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Chapter 14: At the Mercy of the Jungle (continued)
When he saw the sailors row away toward the ship, and knew that the girl and her companion were safe in his cabin, Tarzan decided to follow the young man into the jungle and learn what his errand might be. He swung off rapidly in the direction taken by Clayton, and in a short time heard faintly in the distance the now only occasional calls of the Englishman to his friends.
Presently Tarzan came up with the white man, who, almost fagged, was leaning against a tree wiping the perspiration from his forehead. The ape-man, hiding safe behind a screen of foliage, sat watching this new specimen of his own race intently.
At intervals Clayton called aloud and finally it came to Tarzan that he was searching for the old man.
Tarzan was on the point of going off to look for them himself, when he caught the yellow glint of a sleek hide moving cautiously through the jungle toward Clayton.
It was Sheeta, the leopard. Now, Tarzan heard the soft bending of grasses and wondered why the young white man was not warned. Could it be he had failed to note the loud warning? Never before had Tarzan known Sheeta to be so clumsy.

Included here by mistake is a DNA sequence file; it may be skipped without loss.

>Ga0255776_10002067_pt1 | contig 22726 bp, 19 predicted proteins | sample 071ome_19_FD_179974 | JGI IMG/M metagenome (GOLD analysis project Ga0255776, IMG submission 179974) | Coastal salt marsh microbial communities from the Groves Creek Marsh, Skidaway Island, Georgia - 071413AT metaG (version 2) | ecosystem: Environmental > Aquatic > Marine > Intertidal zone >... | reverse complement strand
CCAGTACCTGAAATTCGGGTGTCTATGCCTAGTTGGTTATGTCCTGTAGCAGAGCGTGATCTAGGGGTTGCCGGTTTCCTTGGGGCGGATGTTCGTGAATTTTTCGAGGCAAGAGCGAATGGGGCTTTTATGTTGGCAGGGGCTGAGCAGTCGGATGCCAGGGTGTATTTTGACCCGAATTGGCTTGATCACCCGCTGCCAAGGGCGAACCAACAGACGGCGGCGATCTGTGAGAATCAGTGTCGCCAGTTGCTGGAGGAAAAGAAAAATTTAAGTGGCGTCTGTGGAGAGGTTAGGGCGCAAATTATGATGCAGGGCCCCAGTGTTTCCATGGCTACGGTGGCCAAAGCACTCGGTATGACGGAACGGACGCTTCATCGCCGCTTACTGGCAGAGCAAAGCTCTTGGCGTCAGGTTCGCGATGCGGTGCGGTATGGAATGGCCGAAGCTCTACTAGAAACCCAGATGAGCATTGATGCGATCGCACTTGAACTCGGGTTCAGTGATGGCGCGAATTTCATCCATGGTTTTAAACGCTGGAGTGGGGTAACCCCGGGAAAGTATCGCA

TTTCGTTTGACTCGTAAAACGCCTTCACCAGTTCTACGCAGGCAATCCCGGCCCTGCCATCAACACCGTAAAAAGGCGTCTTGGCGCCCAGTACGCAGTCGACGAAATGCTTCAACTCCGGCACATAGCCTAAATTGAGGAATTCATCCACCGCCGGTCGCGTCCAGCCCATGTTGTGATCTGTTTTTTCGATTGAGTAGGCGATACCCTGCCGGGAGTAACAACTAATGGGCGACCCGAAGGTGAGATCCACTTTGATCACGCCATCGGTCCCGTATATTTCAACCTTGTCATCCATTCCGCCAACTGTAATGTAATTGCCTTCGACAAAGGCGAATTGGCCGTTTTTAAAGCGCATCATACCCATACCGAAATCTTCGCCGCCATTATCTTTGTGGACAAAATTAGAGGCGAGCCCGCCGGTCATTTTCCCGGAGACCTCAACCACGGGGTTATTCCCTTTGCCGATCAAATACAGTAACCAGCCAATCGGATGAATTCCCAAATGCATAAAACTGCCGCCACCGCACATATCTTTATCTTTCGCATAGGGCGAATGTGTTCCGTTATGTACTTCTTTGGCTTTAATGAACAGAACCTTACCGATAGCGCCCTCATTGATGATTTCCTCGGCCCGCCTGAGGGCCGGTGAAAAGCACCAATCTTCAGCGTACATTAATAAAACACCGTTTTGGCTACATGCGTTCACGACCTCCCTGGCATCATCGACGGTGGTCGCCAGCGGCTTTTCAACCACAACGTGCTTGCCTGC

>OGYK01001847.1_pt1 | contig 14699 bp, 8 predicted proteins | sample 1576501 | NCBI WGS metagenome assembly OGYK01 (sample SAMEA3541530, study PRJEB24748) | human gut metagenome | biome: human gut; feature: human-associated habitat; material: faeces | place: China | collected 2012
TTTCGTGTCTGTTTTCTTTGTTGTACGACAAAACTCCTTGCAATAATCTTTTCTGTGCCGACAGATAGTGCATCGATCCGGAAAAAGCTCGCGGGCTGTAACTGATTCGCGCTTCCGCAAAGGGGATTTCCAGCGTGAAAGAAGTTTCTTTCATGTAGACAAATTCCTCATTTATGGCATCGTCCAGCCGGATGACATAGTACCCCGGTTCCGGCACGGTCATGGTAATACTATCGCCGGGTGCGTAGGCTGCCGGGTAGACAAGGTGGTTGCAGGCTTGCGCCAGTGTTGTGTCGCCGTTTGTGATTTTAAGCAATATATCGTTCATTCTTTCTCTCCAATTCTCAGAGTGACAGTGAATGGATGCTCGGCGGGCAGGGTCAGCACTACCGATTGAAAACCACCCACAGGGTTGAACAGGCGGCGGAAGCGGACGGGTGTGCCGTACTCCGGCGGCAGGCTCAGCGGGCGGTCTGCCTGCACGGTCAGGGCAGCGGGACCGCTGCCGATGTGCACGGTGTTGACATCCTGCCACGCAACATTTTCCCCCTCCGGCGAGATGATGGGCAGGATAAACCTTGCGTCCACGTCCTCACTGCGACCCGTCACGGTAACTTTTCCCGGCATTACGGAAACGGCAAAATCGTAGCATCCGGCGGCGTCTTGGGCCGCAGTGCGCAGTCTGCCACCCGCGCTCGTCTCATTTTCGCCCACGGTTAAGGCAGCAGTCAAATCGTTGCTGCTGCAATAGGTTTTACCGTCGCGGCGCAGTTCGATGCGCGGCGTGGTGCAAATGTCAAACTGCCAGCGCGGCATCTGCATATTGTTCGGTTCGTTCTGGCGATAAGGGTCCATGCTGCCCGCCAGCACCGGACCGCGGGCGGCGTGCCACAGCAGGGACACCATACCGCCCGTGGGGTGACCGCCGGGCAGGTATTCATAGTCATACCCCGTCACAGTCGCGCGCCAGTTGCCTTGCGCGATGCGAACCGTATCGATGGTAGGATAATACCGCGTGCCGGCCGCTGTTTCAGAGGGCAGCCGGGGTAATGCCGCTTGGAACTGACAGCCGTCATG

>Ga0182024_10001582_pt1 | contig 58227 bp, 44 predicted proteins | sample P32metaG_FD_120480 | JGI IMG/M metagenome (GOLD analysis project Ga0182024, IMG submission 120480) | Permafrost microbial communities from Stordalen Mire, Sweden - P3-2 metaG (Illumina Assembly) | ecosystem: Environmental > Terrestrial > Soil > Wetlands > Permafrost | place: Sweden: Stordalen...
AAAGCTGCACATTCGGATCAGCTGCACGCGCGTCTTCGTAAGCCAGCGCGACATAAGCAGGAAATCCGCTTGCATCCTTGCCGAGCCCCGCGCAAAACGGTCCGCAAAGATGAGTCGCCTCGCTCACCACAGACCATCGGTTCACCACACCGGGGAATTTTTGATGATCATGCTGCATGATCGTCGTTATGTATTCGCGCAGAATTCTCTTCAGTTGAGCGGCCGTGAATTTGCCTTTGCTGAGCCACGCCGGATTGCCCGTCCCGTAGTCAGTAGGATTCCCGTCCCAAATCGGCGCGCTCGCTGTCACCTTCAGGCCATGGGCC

No, the white man did not hear. Sheeta was crouching for the spring, and then, shrill and horrible, there rose from the stillness of the jungle the awful cry of the challenging ape, and Sheeta turned, crashing into the underbrush.
Clayton came to his feet with a start. His blood ran cold. Never in all his life had so fearful a sound smote upon his ears. He was no coward; but if ever man felt the icy fingers of fear upon his heart, William Cecil Clayton, eldest son of Lord Greystoke of England, did that day in the fastness of the African jungle.
The noise of some great body crashing through the underbrush so close beside him, and the sound of that bloodcurdling shriek from above, tested Clayton's courage to the limit; but he could not know that it was to that very voice he owed his life, nor that the creature who hurled it forth was his own cousin--the real Lord Greystoke.
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